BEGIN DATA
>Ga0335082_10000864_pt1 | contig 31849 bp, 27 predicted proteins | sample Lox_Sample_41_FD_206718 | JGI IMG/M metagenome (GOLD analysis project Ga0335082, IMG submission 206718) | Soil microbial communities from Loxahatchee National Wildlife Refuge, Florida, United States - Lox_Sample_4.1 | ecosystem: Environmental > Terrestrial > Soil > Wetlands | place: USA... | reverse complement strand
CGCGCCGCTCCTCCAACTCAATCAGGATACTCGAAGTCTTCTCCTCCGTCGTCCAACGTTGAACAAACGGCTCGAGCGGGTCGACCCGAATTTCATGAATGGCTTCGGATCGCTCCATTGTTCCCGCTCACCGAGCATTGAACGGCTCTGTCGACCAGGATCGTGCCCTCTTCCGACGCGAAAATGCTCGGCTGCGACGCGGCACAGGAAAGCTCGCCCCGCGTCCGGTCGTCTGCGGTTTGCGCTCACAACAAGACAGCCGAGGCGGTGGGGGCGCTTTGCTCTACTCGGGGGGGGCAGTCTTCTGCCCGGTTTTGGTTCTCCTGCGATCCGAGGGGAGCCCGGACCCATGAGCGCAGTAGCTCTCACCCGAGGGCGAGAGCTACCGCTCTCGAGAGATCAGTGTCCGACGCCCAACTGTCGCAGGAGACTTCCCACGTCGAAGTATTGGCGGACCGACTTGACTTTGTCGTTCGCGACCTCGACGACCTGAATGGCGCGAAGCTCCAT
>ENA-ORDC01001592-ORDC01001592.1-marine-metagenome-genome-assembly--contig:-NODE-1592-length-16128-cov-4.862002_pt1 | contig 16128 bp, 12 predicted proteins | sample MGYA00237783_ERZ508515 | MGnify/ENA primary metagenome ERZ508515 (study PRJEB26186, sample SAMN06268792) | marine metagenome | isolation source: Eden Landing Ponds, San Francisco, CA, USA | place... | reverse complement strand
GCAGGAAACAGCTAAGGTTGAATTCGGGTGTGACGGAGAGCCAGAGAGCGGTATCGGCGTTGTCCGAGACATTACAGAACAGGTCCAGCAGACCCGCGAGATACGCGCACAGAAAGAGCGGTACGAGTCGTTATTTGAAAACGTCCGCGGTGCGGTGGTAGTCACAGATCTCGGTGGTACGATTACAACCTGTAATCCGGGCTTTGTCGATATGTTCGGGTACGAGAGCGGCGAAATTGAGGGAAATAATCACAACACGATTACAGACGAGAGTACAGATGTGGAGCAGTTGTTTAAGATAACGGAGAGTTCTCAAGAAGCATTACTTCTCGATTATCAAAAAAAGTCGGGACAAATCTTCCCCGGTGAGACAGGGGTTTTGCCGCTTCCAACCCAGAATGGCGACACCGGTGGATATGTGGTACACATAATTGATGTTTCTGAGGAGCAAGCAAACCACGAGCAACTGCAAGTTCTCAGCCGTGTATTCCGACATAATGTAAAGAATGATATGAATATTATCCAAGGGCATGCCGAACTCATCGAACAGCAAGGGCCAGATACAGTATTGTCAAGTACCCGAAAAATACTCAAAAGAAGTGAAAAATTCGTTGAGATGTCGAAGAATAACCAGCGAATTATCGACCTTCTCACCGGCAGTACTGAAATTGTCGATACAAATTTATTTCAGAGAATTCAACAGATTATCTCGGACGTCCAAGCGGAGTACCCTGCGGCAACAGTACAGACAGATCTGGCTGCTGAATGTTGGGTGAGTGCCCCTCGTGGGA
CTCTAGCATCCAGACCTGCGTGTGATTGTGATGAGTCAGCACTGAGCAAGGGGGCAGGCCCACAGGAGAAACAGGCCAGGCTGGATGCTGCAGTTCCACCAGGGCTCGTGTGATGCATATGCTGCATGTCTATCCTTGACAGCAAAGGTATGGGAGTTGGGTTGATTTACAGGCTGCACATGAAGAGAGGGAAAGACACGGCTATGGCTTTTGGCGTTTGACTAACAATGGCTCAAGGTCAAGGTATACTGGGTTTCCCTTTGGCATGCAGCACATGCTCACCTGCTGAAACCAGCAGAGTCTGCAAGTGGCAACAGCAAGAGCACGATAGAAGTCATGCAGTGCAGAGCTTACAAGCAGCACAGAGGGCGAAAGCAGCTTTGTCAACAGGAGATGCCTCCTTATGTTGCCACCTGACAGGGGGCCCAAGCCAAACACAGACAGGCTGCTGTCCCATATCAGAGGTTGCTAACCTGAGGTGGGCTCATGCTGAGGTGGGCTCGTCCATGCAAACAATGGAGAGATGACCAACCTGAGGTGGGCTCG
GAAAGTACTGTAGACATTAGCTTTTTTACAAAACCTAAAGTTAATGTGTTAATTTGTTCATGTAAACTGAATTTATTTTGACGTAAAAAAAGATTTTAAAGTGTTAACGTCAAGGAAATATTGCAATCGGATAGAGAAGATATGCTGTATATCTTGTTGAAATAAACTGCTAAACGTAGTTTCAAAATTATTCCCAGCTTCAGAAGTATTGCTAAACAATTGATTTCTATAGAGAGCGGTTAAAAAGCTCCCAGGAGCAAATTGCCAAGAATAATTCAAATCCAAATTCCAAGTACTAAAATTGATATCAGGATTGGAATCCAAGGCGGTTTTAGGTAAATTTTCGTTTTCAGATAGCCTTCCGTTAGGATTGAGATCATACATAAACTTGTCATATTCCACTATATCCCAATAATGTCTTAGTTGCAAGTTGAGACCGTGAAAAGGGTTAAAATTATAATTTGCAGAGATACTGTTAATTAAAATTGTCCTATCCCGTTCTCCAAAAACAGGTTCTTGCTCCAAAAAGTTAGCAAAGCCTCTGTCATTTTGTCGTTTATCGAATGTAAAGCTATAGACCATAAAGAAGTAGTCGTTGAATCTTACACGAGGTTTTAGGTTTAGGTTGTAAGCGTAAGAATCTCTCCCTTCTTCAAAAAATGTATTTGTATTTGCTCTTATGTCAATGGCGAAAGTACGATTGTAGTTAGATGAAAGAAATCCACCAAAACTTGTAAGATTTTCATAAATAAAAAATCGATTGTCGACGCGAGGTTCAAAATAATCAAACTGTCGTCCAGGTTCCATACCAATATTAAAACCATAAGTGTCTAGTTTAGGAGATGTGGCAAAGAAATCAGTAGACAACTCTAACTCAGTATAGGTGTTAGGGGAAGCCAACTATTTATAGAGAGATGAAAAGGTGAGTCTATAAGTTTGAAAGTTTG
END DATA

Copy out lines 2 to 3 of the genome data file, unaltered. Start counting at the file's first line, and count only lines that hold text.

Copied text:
CGCGCCGCTCCTCCAACTCAATCAGGATACTCGAAGTCTTCTCCTCCGTCGTCCAACGTTGAACAAACGGCTCGAGCGGGTCGACCCGAATTTCATGAATGGCTTCGGATCGCTCCATTGTTCCCGCTCACCGAGCATTGAACGGCTCTGTCGACCAGGATCGTGCCCTCTTCCGACGCGAAAATGCTCGGCTGCGACGCGGCACAGGAAAGCTCGCCCCGCGTCCGGTCGTCTGCGGTTTGCGCTCACAACAAGACAGCCGAGGCGGTGGGGGCGCTTTGCTCTACTCGGGGGGGGCAGTCTTCTGCCCGGTTTTGGTTCTCCTGCGATCCGAGGGGAGCCCGGACCCATGAGCGCAGTAGCTCTCACCCGAGGGCGAGAGCTACCGCTCTCGAGAGATCAGTGTCCGACGCCCAACTGTCGCAGGAGACTTCCCACGTCGAAGTATTGGCGGACCGACTTGACTTTGTCGTTCGCGACCTCGACGACCTGAATGGCGCGAAGCTCCAT
>ENA-ORDC01001592-ORDC01001592.1-marine-metagenome-genome-assembly--contig:-NODE-1592-length-16128-cov-4.862002_pt1 | contig 16128 bp, 12 predicted proteins | sample MGYA00237783_ERZ508515 | MGnify/ENA primary metagenome ERZ508515 (study PRJEB26186, sample SAMN06268792) | marine metagenome | isolation source: Eden Landing Ponds, San Francisco, CA, USA | place... | reverse complement strand